Home » Plant-based vs organic: what matters to consumers?

Plant-based vs organic: what matters to consumers?


Flexitarians account for up to 90% of sales of plant-based alternatives.1 For brands and retailers seeking mainstream success for their plant-based products, this is the demographic to target. But when it comes to using organic ingredients, the question is: do flexitarians care?

To get a quick overview, let’s look at organic farming output and retail sales across the Global North. These figures are from the most recent year available, which was 2020. In terms of farming output, only 9.1% of utilized farmable land in the EU was used for organic farming.2 According to this survey,  Denmark leads in Europe with organic shares taking up 13% of the total market, while the Austrian organic market takes up 11.3%, followed by Switzerland at 10.8%.3 While these figures clearly represent a minority of food produce, they are part of a consistent upward trend in demand for organic foods.

Over the past 20 years, demand for organic products has grown continuously across the Global North.4 In that same period, demand for plant-based alternatives has also grown significantly. In 2020, US retail sales of plant-based food grew twice as fast as overall food sales.5 Both plant-based and organic foods are on the up.

Aside from the trend data, there’s another reason to expect the organic food market to continue growing. The EU is aiming to increase the proportion of its organic farmland to 25% by 2030 and is making funds available to achieve this.6 Is now the time for plant-based brands to hop on the organic bandwagon?

In this article, we’ll outline the pros and cons of organic certification for plant-based products, along with examples of different brands’ approaches. 

(By the way, for ease of reading, when we refer to plant-based products in this article, we mean products that are 100% vegan. For a deeper dive into the regional differences between the terms ‘plant-based’ and ‘vegan’, check out our dedicated article on terminology).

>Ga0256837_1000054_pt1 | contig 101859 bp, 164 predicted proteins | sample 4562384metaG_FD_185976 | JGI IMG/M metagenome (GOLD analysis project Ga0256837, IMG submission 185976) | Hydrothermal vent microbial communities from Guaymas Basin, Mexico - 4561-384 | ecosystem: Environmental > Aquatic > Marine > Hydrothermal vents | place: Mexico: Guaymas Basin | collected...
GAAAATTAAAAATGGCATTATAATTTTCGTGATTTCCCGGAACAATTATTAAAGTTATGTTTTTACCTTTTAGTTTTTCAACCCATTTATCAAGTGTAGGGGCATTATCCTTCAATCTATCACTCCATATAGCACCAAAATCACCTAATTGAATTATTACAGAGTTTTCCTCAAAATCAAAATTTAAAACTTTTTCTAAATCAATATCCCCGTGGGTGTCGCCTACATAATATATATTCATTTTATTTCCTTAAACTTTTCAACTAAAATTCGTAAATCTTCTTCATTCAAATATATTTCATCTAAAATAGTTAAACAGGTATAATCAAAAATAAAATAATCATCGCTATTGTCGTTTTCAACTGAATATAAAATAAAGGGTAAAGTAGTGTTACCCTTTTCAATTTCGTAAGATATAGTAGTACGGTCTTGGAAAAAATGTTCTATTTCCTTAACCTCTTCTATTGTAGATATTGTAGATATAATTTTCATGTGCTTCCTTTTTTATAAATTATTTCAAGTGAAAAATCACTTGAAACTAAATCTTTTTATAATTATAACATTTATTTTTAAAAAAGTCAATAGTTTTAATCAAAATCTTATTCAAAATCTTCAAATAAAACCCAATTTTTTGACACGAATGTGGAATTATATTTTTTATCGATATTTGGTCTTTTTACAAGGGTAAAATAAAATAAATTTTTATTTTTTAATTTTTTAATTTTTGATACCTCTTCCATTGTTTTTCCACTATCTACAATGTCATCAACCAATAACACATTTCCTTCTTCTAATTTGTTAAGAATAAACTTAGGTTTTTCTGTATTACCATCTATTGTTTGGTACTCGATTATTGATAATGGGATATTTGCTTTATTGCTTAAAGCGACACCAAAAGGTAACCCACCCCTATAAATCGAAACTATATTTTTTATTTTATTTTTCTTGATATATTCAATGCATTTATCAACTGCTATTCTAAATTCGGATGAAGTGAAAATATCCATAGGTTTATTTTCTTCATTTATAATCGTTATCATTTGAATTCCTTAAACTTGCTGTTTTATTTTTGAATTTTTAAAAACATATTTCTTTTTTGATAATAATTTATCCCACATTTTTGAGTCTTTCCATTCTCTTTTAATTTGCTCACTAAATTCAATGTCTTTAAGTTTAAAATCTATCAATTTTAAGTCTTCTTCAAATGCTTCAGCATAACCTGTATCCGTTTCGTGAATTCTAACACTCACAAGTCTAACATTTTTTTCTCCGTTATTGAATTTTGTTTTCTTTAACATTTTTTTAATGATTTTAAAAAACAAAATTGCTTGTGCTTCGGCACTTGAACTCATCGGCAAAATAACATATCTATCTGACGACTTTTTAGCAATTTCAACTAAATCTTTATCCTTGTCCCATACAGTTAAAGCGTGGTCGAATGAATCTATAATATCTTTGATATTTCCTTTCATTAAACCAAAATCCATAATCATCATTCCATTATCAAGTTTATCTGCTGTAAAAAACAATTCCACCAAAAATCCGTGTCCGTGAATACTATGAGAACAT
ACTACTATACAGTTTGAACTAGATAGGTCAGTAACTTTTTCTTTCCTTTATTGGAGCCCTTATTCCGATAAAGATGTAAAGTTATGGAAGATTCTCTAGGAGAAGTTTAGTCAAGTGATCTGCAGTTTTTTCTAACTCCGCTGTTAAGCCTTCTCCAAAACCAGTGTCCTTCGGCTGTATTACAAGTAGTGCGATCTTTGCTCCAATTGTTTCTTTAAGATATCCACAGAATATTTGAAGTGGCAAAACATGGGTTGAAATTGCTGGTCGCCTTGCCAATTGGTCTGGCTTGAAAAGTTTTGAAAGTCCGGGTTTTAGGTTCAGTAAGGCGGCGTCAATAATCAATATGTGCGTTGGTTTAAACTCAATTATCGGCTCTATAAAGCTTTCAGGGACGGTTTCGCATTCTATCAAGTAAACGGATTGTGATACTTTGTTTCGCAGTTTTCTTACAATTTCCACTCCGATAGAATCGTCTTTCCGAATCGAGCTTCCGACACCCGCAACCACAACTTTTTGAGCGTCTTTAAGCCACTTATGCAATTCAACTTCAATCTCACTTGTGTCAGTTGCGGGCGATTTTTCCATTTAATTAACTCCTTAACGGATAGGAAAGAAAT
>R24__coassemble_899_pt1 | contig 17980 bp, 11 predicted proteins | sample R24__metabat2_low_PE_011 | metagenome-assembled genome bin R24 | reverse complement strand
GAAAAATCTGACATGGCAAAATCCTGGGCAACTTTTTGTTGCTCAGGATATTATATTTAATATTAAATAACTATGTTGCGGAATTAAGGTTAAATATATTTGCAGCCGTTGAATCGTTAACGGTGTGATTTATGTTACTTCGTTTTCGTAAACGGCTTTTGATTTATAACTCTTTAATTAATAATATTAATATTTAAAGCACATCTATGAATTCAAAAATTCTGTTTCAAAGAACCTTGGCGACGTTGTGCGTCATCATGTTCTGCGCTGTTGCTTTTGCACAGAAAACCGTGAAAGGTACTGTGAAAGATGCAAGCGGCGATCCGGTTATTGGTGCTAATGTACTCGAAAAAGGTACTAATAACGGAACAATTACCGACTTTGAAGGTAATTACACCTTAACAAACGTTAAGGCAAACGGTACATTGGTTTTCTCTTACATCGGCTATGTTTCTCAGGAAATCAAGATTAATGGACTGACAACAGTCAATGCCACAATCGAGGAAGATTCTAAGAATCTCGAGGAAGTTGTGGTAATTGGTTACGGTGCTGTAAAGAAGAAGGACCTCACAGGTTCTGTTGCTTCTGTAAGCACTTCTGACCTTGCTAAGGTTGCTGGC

What does ‘certified organic’ mean?

In most developed markets, products that describe themselves as organic (or using organic ingredients) must be certified. The exact criteria vary between the EU and the US. 

In the EU, organic certification prohibits the use of genetically modified organisms (GMOs), ionizing radiation, and hormones. It also limits the use of artificial fertilizers, herbicides, pesticides, and antibiotics.7

In the US, the regulations are more relaxed. To be certified as organic, products only need to contain 95% organic content. These products must, however, demonstrate higher animal welfare and environmental standards compared to conventional foods.

Source: ProVeg International

Regulations for organic ingredients vary between regions.

An even less stringent standard exists in the US called “made with”. It can be used for products containing at least 70% organic content – although such products are not eligible for the US Department of Agriculture (USDA) organic seal.8

Now that we’re clear on the regional differences between organic certifications, let’s get into the key issue for brands and retailers: what proportion of plant-based consumers care about organic ingredients?

Do flexitarians want plant-based alternatives to be organic?